The eastern part of Notre-Dame-de-Grâce, clustered around the Notre-Dame-de-Grâce parish church, has always been a traditionally francophone neighbourhood. It was bisected by the Decarie Expressway in the 1960s. The central and western parts were, and for the most part still are, traditionally home to middle-class and working-class anglophones with a significant lower-class population (though it has been on the decline in recent years). The majority of residents in this district speak English in their homes with only 32% speaking French. Many are students of the English post secondary schools, particularly Dawson College and Concordia University . There is also a sizeable Afro-Canadian and immigrant community, concentrated mostly around the parts of the district north of Somerled Avenue as well as south of Sherbrooke Street. In recent years, Notre-Dame-de-Grâce has developed into a highly-desirable neighbourhood for young professionals.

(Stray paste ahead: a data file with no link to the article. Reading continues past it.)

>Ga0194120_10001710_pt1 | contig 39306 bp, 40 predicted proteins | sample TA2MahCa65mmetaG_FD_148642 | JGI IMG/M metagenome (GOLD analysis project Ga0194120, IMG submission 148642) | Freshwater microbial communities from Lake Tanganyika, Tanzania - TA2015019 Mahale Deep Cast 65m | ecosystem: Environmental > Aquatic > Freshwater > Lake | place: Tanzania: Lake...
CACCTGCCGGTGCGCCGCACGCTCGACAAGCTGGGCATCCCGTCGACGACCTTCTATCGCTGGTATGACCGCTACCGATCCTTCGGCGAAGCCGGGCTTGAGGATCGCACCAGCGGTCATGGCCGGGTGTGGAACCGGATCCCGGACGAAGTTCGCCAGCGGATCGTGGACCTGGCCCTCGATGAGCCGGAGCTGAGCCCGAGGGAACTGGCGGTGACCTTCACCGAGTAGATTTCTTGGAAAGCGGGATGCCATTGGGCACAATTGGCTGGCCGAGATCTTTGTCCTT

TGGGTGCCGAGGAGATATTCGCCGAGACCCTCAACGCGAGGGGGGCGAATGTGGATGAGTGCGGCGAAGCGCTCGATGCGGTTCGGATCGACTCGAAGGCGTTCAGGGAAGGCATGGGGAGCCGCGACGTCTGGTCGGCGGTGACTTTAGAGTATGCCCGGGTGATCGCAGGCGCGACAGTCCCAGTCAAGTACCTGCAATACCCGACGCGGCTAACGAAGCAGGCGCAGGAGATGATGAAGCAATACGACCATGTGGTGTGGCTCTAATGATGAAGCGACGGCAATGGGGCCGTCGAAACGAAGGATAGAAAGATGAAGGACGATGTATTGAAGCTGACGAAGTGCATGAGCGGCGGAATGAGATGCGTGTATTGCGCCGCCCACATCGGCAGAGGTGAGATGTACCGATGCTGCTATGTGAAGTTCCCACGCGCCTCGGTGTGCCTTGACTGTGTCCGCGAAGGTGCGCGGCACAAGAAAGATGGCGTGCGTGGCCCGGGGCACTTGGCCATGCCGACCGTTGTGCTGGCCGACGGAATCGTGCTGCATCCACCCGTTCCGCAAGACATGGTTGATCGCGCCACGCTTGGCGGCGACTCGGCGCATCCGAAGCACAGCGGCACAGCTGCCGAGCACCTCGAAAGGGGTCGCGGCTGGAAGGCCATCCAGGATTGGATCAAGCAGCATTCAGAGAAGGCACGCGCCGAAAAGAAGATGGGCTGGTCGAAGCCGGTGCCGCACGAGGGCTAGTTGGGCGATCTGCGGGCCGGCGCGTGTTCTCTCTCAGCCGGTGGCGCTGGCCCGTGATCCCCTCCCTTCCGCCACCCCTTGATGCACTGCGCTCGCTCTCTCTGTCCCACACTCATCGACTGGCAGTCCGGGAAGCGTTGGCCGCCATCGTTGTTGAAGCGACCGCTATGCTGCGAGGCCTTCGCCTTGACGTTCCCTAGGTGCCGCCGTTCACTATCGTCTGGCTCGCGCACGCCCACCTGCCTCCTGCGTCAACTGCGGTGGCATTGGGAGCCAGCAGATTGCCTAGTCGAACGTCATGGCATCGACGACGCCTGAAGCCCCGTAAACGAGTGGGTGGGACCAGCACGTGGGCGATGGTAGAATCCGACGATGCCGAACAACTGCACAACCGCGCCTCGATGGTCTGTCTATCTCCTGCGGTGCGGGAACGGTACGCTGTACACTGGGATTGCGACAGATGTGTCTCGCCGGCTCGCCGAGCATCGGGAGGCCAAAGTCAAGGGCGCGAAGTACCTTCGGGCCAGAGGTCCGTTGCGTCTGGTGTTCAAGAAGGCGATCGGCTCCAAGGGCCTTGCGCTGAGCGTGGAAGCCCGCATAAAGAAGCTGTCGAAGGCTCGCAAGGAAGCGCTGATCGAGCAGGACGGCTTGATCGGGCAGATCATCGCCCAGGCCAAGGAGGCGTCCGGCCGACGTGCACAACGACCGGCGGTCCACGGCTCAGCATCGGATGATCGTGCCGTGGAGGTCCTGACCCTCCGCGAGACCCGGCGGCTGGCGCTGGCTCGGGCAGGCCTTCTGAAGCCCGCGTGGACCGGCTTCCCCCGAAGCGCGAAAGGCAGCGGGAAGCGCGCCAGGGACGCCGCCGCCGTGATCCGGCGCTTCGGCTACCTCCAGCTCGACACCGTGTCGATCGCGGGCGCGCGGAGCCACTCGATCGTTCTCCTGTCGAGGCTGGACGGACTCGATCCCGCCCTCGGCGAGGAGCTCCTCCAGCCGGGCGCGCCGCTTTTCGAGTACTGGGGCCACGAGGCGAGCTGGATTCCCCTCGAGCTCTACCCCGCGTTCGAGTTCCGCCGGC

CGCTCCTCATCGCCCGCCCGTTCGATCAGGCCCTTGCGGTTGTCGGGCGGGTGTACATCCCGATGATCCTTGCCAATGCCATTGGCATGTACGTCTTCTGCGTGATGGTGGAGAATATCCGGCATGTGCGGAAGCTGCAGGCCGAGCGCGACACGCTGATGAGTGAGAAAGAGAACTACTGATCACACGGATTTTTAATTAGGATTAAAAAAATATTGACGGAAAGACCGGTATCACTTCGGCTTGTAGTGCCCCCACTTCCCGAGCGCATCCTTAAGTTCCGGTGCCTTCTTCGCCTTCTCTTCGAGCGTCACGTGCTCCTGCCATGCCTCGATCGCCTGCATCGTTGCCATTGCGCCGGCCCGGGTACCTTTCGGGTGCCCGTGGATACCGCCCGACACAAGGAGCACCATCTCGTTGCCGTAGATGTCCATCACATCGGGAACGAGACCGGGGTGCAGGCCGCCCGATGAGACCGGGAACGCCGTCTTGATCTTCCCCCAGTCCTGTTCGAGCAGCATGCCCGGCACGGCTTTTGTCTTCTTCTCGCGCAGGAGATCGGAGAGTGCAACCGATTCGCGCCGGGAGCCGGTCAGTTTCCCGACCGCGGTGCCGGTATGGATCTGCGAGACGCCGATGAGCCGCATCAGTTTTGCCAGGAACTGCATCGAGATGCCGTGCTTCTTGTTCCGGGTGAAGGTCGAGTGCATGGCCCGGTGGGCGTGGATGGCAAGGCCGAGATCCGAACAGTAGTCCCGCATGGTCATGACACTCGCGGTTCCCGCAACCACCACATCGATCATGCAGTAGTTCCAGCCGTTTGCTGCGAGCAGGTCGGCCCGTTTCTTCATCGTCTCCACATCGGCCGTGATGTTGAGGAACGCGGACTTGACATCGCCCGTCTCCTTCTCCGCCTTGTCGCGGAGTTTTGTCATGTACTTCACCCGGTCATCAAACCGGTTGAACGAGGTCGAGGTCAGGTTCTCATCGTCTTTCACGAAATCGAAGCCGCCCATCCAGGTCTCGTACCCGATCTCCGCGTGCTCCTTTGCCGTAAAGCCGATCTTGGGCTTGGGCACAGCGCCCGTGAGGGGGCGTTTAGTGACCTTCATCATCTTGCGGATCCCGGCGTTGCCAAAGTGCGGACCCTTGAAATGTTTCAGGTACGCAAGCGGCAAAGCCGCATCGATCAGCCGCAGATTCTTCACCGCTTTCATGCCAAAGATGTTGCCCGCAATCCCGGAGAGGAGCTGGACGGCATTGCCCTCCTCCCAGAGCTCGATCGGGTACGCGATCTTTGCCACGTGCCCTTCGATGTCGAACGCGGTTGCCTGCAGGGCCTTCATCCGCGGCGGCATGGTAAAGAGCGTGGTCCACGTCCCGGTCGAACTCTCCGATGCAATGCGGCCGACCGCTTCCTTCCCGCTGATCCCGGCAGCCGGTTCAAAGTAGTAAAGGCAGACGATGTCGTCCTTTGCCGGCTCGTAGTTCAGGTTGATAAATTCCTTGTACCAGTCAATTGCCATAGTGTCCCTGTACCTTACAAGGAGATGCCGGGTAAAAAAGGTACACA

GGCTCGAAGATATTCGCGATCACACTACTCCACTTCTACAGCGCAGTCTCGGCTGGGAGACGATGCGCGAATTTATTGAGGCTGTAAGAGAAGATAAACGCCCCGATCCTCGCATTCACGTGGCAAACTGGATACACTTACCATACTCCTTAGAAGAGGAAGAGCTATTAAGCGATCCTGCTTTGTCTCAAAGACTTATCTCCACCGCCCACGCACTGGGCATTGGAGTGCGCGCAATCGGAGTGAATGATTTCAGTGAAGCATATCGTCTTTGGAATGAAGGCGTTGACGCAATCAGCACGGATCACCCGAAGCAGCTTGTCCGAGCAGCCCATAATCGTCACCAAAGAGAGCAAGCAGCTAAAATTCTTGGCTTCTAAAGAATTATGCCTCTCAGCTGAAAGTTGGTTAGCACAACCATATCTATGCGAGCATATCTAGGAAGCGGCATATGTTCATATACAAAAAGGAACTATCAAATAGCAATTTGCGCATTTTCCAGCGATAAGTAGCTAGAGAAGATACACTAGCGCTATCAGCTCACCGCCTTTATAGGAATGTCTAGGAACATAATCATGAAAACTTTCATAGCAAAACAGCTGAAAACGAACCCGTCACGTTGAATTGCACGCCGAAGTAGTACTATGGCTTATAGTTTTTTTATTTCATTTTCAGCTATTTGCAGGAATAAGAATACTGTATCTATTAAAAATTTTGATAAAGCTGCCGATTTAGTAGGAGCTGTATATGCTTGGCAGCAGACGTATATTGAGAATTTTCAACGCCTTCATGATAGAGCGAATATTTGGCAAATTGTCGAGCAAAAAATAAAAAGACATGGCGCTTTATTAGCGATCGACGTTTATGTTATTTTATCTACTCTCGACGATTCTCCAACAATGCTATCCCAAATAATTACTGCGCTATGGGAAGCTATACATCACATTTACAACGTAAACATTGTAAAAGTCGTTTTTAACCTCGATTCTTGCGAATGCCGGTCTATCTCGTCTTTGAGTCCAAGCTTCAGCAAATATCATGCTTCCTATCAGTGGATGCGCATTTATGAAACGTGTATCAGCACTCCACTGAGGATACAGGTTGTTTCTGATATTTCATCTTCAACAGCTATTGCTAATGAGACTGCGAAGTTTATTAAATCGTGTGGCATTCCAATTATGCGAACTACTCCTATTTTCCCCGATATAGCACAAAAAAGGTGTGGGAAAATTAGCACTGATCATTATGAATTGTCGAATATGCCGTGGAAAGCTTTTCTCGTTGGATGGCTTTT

Many of the houses are historical and have much character, having been built upwards of 70 years ago. The neighbourhood is known for its tree-lined streets, brick houses, and closely cropped duplexes. There are also many apartment buildings. Benny Farm was also a huge public housing project in central Notre-Dame-de-Grâce built for Second World War veterans and single-parent families, but was renovated and converted into condominiums after 2002.